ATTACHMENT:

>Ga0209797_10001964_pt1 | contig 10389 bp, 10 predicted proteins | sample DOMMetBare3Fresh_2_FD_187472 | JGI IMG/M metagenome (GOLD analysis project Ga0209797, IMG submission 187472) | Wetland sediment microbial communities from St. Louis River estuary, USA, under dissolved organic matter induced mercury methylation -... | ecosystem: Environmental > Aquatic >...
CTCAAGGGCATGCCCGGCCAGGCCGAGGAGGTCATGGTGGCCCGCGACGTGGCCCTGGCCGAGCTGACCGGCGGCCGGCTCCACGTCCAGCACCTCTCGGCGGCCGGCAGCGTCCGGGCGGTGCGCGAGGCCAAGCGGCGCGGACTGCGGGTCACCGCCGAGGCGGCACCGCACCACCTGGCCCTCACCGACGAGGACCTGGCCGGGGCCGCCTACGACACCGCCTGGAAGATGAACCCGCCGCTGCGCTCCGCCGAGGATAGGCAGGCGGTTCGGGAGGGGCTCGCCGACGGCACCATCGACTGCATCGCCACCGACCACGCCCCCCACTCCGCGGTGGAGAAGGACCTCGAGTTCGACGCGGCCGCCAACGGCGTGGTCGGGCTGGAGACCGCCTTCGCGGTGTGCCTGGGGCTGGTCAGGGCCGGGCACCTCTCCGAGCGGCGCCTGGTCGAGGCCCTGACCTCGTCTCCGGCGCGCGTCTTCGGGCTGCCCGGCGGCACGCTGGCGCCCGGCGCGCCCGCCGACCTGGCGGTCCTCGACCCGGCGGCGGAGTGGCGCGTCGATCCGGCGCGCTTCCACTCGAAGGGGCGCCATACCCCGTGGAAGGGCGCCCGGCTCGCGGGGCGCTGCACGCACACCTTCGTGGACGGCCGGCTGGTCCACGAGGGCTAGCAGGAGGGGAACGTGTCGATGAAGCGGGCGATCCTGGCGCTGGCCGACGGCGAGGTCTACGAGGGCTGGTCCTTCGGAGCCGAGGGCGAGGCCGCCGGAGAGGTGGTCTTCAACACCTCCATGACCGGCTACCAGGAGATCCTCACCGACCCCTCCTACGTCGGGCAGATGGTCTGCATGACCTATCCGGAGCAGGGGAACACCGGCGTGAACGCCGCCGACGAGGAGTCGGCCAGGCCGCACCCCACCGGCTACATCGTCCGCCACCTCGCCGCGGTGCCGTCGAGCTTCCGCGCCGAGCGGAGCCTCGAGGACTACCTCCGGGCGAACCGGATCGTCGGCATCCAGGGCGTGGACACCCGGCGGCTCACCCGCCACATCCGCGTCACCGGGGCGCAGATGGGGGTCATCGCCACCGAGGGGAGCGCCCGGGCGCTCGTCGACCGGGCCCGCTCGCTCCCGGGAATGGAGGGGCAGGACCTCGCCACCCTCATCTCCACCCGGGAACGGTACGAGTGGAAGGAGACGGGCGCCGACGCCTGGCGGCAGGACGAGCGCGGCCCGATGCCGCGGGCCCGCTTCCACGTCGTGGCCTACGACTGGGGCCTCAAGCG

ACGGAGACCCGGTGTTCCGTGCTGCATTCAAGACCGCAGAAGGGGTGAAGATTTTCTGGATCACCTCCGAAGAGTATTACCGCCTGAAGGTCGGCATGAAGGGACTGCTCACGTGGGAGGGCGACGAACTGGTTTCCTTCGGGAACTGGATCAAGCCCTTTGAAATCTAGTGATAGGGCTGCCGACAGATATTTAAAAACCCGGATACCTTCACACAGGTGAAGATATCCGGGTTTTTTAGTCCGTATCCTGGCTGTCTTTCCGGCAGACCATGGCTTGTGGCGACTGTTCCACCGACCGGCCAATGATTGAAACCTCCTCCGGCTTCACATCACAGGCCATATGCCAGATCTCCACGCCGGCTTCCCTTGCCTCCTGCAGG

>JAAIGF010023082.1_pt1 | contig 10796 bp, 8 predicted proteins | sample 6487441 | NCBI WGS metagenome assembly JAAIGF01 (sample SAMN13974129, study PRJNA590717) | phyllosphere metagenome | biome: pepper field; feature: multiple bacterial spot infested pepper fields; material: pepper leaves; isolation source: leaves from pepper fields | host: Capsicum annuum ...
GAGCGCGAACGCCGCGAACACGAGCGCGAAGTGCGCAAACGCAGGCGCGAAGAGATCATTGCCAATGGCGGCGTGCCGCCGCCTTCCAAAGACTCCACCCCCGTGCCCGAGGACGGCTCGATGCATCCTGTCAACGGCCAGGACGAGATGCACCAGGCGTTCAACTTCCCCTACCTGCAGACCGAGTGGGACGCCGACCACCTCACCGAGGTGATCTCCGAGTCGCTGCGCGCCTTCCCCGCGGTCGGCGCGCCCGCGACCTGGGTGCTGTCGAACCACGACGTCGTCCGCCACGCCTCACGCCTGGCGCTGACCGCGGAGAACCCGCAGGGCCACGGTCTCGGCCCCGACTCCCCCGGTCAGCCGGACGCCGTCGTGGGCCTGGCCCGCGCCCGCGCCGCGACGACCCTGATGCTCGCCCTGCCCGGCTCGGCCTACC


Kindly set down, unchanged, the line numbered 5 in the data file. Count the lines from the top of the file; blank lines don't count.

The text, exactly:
GAGCGCGAACGCCGCGAACACGAGCGCGAAGTGCGCAAACGCAGGCGCGAAGAGATCATTGCCAATGGCGGCGTGCCGCCGCCTTCCAAAGACTCCACCCCCGTGCCCGAGGACGGCTCGATGCATCCTGTCAACGGCCAGGACGAGATGCACCAGGCGTTCAACTTCCCCTACCTGCAGACCGAGTGGGACGCCGACCACCTCACCGAGGTGATCTCCGAGTCGCTGCGCGCCTTCCCCGCGGTCGGCGCGCCCGCGACCTGGGTGCTGTCGAACCACGACGTCGTCCGCCACGCCTCACGCCTGGCGCTGACCGCGGAGAACCCGCAGGGCCACGGTCTCGGCCCCGACTCCCCCGGTCAGCCGGACGCCGTCGTGGGCCTGGCCCGCGCCCGCGCCGCGACGACCCTGATGCTCGCCCTGCCCGGCTCGGCCTACC